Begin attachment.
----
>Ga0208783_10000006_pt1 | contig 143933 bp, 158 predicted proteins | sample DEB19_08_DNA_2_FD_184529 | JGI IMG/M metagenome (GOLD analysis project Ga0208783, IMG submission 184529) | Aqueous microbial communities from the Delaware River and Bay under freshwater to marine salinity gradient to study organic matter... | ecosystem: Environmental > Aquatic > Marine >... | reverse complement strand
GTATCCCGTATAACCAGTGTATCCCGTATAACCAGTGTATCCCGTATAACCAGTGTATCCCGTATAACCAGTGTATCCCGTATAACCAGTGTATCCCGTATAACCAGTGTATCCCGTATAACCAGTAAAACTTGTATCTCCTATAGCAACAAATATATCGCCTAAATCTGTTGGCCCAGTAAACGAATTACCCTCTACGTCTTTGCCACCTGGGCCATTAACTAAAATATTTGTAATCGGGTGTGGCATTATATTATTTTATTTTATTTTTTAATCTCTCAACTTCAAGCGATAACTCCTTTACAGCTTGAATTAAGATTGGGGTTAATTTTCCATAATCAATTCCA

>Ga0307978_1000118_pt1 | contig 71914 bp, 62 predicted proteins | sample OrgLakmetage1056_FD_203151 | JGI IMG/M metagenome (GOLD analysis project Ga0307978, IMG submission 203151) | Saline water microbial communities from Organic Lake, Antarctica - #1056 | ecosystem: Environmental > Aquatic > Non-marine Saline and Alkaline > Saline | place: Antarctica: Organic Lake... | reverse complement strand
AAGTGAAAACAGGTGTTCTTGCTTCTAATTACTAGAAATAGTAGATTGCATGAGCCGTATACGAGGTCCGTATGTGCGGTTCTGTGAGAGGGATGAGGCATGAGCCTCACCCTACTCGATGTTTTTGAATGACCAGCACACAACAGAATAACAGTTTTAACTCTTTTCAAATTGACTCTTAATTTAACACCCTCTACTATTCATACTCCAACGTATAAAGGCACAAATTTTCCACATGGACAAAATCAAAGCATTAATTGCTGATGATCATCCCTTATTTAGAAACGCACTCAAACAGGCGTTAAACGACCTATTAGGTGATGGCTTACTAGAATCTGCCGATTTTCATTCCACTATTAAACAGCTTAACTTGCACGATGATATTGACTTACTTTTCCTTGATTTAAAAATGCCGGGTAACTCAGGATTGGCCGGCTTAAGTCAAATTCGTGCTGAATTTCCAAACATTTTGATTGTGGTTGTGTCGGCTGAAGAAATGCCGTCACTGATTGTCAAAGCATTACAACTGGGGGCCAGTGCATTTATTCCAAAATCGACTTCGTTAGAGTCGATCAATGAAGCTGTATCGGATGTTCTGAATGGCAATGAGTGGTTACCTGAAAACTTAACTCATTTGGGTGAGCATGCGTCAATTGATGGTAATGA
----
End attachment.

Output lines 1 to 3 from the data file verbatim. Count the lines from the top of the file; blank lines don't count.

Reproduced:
>Ga0208783_10000006_pt1 | contig 143933 bp, 158 predicted proteins | sample DEB19_08_DNA_2_FD_184529 | JGI IMG/M metagenome (GOLD analysis project Ga0208783, IMG submission 184529) | Aqueous microbial communities from the Delaware River and Bay under freshwater to marine salinity gradient to study organic matter... | ecosystem: Environmental > Aquatic > Marine >... | reverse complement strand
GTATCCCGTATAACCAGTGTATCCCGTATAACCAGTGTATCCCGTATAACCAGTGTATCCCGTATAACCAGTGTATCCCGTATAACCAGTGTATCCCGTATAACCAGTGTATCCCGTATAACCAGTAAAACTTGTATCTCCTATAGCAACAAATATATCGCCTAAATCTGTTGGCCCAGTAAACGAATTACCCTCTACGTCTTTGCCACCTGGGCCATTAACTAAAATATTTGTAATCGGGTGTGGCATTATATTATTTTATTTTATTTTTTAATCTCTCAACTTCAAGCGATAACTCCTTTACAGCTTGAATTAAGATTGGGGTTAATTTTCCATAATCAATTCCA

>Ga0307978_1000118_pt1 | contig 71914 bp, 62 predicted proteins | sample OrgLakmetage1056_FD_203151 | JGI IMG/M metagenome (GOLD analysis project Ga0307978, IMG submission 203151) | Saline water microbial communities from Organic Lake, Antarctica - #1056 | ecosystem: Environmental > Aquatic > Non-marine Saline and Alkaline > Saline | place: Antarctica: Organic Lake... | reverse complement strand